That Old Person In Front of You

My dapper Dad

To the man, who sighed loudly at the old man putting his cards in his wallet. You didn’t see the frustration on his face as he tried to steady his shaking hands and slip the loyalty and debit cards back in their rightful place. His wallet and hands were shaking making the task tricky. Should I have helped him? I got the look from you too.

But I’m not going to take his cards and wallet off him. You see I already do so much for him, stuff that you would take for granted. So I let him do his bit at the weekly shop.

I hope in 5-10 years’ time when you are his age – He is 88 by the way. You don’t hear the sighs behind you.

To the lady who moved Dad’s shopping cart out of the way when he was looking for some pastries. He likes a bun or a biscuit with his cup of tea at supper. He uses that shopping trolley to help with his balance – If you had paused a second you may have noticed his walking stick in the trolley. Maybe this would have prompted a thought, he wasn’t being lazy slouched on the trolley he was actually rightly or wrongly using it as a support. Was it so imperative that you reached the Viennese slices at that exact moment in time?

I really hope in 20 years’ time your mobility is as good as Dad’s because at 88 he only uses a walking stick for getting about and occasionally a wheelchair when his Grandad knee is playing him up.


To the kids that barged past Dad in the shop doorway hustling and bustling. I know he is a frail figure, but that man, my hero would have stopped you in your tracks a few years ago. Is it that important that you reach the energy drinks and fags right now?
Why not pause and nod your head to the old fella let him walk in front of you? I know for a fact he would have done just that 75 years ago. But you were in too much of a rush to get the next sugar rush and puff of your fags.

If you could see the effects of smoking on those I love and hold dear. The effect on that young lad who has smoked for the last 70 years, maybe you wouldn’t be rushing for your fags.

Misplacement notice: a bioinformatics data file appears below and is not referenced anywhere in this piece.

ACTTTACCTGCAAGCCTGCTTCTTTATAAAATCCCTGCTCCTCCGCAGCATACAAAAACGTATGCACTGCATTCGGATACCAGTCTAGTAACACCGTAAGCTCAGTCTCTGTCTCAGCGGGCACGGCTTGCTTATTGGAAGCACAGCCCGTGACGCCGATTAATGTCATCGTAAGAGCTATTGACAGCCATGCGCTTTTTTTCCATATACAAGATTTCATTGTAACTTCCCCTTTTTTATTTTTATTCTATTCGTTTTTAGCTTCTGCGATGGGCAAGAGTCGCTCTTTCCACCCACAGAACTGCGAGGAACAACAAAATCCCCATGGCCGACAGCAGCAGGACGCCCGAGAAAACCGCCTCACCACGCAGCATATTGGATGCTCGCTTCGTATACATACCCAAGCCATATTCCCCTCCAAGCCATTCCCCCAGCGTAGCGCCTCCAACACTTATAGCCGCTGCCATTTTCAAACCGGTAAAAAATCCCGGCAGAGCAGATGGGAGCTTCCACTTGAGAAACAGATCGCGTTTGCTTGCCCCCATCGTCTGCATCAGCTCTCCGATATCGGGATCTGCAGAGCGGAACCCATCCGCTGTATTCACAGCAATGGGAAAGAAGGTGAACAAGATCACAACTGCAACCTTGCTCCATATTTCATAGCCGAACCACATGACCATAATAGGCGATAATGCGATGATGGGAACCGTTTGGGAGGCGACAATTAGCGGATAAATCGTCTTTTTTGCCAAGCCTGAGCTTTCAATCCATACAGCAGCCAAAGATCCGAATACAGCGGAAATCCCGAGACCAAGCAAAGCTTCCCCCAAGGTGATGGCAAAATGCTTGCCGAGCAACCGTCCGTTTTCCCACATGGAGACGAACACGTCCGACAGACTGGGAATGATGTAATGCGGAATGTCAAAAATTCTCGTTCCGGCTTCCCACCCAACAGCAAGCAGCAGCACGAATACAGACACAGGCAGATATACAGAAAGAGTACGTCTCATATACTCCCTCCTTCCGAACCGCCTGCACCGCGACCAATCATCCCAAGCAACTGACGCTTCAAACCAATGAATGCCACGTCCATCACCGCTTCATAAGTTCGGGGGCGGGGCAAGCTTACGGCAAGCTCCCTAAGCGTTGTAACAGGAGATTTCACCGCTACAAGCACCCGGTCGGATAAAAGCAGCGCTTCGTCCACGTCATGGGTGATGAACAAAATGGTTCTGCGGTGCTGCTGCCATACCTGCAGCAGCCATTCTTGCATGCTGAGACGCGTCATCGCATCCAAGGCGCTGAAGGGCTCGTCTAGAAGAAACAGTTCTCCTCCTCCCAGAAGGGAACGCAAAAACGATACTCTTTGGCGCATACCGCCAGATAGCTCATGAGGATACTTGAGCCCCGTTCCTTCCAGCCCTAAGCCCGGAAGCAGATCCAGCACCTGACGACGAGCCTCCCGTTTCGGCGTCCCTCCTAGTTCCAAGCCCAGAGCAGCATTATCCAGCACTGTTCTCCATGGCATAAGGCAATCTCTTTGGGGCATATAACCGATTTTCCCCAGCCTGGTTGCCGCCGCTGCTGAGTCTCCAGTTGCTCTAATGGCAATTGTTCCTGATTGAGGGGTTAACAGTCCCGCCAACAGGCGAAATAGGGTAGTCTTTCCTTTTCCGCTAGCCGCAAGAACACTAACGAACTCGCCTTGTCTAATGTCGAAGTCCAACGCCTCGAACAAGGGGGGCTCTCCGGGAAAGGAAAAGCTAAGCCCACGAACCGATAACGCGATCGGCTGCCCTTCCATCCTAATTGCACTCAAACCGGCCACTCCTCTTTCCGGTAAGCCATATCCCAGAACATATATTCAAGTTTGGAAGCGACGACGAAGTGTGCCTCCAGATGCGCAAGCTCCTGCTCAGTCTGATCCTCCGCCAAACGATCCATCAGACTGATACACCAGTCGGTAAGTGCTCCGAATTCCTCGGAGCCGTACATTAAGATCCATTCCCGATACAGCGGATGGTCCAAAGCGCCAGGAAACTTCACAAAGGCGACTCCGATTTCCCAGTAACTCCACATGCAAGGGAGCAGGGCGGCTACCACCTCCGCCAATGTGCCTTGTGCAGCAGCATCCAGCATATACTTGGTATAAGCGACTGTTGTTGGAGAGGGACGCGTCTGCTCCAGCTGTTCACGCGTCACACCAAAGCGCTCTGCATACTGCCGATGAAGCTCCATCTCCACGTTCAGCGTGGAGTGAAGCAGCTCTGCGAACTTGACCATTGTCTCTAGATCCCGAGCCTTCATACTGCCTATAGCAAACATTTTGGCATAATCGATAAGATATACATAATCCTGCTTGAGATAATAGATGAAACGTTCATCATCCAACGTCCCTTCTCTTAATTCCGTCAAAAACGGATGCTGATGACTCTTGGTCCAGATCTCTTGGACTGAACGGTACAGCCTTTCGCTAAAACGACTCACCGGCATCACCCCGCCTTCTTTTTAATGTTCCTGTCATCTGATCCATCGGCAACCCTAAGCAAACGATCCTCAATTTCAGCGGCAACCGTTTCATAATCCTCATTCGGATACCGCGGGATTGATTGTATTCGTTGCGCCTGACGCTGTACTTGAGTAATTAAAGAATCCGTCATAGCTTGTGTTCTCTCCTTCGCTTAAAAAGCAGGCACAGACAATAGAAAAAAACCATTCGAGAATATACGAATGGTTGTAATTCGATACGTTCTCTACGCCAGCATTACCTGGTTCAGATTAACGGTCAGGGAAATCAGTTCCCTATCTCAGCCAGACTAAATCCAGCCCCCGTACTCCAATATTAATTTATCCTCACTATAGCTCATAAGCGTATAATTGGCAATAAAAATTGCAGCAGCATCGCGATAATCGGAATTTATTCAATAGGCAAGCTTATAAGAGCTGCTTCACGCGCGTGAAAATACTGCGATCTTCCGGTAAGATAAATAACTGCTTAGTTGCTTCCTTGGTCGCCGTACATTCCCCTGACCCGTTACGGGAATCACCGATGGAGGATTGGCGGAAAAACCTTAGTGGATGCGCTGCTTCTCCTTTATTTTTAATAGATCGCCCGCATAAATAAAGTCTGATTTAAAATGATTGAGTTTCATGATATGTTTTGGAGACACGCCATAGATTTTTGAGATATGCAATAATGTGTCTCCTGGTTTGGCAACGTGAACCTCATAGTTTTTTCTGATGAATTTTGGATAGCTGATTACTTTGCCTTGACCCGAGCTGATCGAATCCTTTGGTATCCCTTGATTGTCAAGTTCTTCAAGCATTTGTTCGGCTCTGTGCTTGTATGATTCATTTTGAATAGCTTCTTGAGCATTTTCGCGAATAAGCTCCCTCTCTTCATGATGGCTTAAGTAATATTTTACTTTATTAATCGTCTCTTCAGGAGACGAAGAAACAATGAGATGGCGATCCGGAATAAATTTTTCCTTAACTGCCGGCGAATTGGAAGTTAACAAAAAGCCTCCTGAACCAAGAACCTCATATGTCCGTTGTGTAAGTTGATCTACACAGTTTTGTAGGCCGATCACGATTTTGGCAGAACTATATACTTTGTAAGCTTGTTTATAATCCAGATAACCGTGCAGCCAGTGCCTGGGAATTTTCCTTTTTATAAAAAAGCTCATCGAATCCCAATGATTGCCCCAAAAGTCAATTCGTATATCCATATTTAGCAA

To the daughter that loves her Dad unconditionally, yet finds the situation frustrating sometimes. She snaps when he doesn’t take his tablets in the order they should be. She’s inherited his quick temper and his frustrations too you see.

Let him put his money and cards in his wallet no matter how long it takes, Let him speak to the doctor and tell them how he feels. Not how you think he feels. Let him do his bit in the garden and wash the pots. Let him fill in his shopping list even though it takes so long as the pen is so shaky on the paper.

He is a proud independent man who is still grieving and still learning to live without his wife.

So next time you are frustrated at that elderly person in front of you. Pause, and think about the lifetime of experience they have. The stories they tell even if it is over and over again. Smile and hold the door. Make eye contact and acknowledge them as a person not as a slowcoach, not as a hindrance, not as someone who doesn’t matter.


He was part of a formidable pairing that raised six children.

He has walked his girls down the aisle. He had his hair permed, his brows tweezed and face-masks applied to support the girls in their training.

He has grown vegetables; he has repaired cars and put up many a wonky shelf. He has built walls and bridges, he has supported his family through thick and thin. He loves every member of his family unconditionally.

He has many stories to tell and his blue-grey eyes will show sparks of joy when he reminisces and tells a tale. When he is being Grandad tormentor, or simply when he is being Dad.

So remember that behind that frail old façade, there is a history and a future too, there is a story to tell and a life that is being lived to the best of its abilities. It may be at a slower pace, slower than you would like and most definitely slower than they would like.

The person in front of you with the shaky hand, they may be using a walking stick or frame. They are your parents or grandparents and they laid the paving stones of the paths we now tread.


Elaine Mitchell